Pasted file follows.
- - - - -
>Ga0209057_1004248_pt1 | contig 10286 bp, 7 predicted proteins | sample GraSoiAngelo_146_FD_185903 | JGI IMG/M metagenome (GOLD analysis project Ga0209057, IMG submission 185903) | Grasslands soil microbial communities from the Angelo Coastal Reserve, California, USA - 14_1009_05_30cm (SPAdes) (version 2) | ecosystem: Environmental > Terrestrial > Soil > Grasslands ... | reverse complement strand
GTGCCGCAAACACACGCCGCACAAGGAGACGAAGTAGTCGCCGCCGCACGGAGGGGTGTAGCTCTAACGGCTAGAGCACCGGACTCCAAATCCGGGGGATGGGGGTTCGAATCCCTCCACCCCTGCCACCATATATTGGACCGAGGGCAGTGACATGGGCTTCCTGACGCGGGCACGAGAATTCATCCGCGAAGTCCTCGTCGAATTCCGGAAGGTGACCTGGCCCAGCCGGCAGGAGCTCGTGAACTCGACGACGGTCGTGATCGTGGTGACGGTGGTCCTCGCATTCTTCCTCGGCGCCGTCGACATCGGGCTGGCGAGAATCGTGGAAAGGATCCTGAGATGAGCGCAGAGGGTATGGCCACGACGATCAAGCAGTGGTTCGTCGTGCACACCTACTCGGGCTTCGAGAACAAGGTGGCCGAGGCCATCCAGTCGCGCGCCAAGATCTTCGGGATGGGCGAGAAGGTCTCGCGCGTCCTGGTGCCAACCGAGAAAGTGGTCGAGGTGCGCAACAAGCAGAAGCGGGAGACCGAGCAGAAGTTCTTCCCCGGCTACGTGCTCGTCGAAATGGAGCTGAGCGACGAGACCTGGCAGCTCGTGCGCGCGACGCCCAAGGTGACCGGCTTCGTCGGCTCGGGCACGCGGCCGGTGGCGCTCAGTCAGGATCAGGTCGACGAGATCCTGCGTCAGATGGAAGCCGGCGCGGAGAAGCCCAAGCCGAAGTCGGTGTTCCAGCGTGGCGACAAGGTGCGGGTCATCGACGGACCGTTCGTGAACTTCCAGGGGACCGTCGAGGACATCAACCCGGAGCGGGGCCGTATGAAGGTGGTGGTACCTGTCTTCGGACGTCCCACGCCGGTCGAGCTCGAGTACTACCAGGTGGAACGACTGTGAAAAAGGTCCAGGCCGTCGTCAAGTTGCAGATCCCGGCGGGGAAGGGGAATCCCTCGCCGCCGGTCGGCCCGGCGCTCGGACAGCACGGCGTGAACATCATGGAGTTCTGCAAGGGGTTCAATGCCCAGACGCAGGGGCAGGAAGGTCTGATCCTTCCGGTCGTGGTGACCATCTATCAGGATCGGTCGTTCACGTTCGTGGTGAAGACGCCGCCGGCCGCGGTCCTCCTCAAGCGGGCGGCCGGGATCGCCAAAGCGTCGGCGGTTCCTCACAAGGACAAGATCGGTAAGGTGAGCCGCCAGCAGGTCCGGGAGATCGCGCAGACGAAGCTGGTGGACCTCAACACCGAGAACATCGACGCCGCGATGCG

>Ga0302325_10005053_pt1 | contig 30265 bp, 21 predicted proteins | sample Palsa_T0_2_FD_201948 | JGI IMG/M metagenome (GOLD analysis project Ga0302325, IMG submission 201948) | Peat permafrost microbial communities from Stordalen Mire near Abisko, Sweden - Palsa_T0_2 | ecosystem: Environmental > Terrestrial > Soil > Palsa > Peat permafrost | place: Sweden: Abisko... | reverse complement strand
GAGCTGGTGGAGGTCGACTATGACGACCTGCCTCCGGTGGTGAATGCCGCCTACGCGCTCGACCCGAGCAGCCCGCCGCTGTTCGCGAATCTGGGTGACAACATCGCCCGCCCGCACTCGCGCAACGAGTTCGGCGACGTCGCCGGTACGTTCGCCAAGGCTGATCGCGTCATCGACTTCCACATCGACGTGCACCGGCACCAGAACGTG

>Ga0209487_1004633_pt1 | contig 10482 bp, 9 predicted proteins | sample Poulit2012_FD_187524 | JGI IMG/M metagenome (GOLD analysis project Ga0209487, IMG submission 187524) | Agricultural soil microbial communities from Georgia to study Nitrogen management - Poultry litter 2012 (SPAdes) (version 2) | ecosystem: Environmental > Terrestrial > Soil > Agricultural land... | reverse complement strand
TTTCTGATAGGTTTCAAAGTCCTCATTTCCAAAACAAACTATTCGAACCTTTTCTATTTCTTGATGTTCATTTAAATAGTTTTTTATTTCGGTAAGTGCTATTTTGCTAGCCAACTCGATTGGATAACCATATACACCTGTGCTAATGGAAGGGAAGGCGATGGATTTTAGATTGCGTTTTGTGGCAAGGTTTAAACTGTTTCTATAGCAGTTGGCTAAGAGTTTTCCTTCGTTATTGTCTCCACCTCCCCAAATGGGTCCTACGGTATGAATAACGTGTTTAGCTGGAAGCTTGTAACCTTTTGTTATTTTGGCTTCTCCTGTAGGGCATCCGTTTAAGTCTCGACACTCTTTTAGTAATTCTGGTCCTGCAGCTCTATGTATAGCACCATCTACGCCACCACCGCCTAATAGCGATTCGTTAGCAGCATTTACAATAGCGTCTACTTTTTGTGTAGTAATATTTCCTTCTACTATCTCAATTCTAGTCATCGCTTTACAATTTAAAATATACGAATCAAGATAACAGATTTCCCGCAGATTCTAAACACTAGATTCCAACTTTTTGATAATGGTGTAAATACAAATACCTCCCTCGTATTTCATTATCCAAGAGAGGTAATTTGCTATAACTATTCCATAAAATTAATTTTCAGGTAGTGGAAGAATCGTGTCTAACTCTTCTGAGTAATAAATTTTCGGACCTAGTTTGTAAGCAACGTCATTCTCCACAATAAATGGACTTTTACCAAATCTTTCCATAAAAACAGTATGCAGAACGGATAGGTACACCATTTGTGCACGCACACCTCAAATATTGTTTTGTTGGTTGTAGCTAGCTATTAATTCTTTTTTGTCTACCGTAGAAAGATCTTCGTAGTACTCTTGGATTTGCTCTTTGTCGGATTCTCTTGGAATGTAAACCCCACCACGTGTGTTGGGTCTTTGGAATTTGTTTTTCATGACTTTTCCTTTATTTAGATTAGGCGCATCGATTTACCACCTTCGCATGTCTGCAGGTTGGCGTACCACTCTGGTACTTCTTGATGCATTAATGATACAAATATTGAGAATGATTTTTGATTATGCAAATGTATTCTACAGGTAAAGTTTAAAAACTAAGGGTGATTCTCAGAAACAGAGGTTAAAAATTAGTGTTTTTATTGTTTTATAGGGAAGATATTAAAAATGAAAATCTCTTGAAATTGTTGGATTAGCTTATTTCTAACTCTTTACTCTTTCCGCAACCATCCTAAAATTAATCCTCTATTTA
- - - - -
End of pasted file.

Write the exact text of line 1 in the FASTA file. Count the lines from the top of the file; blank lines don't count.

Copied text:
>Ga0209057_1004248_pt1 | contig 10286 bp, 7 predicted proteins | sample GraSoiAngelo_146_FD_185903 | JGI IMG/M metagenome (GOLD analysis project Ga0209057, IMG submission 185903) | Grasslands soil microbial communities from the Angelo Coastal Reserve, California, USA - 14_1009_05_30cm (SPAdes) (version 2) | ecosystem: Environmental > Terrestrial > Soil > Grasslands ... | reverse complement strand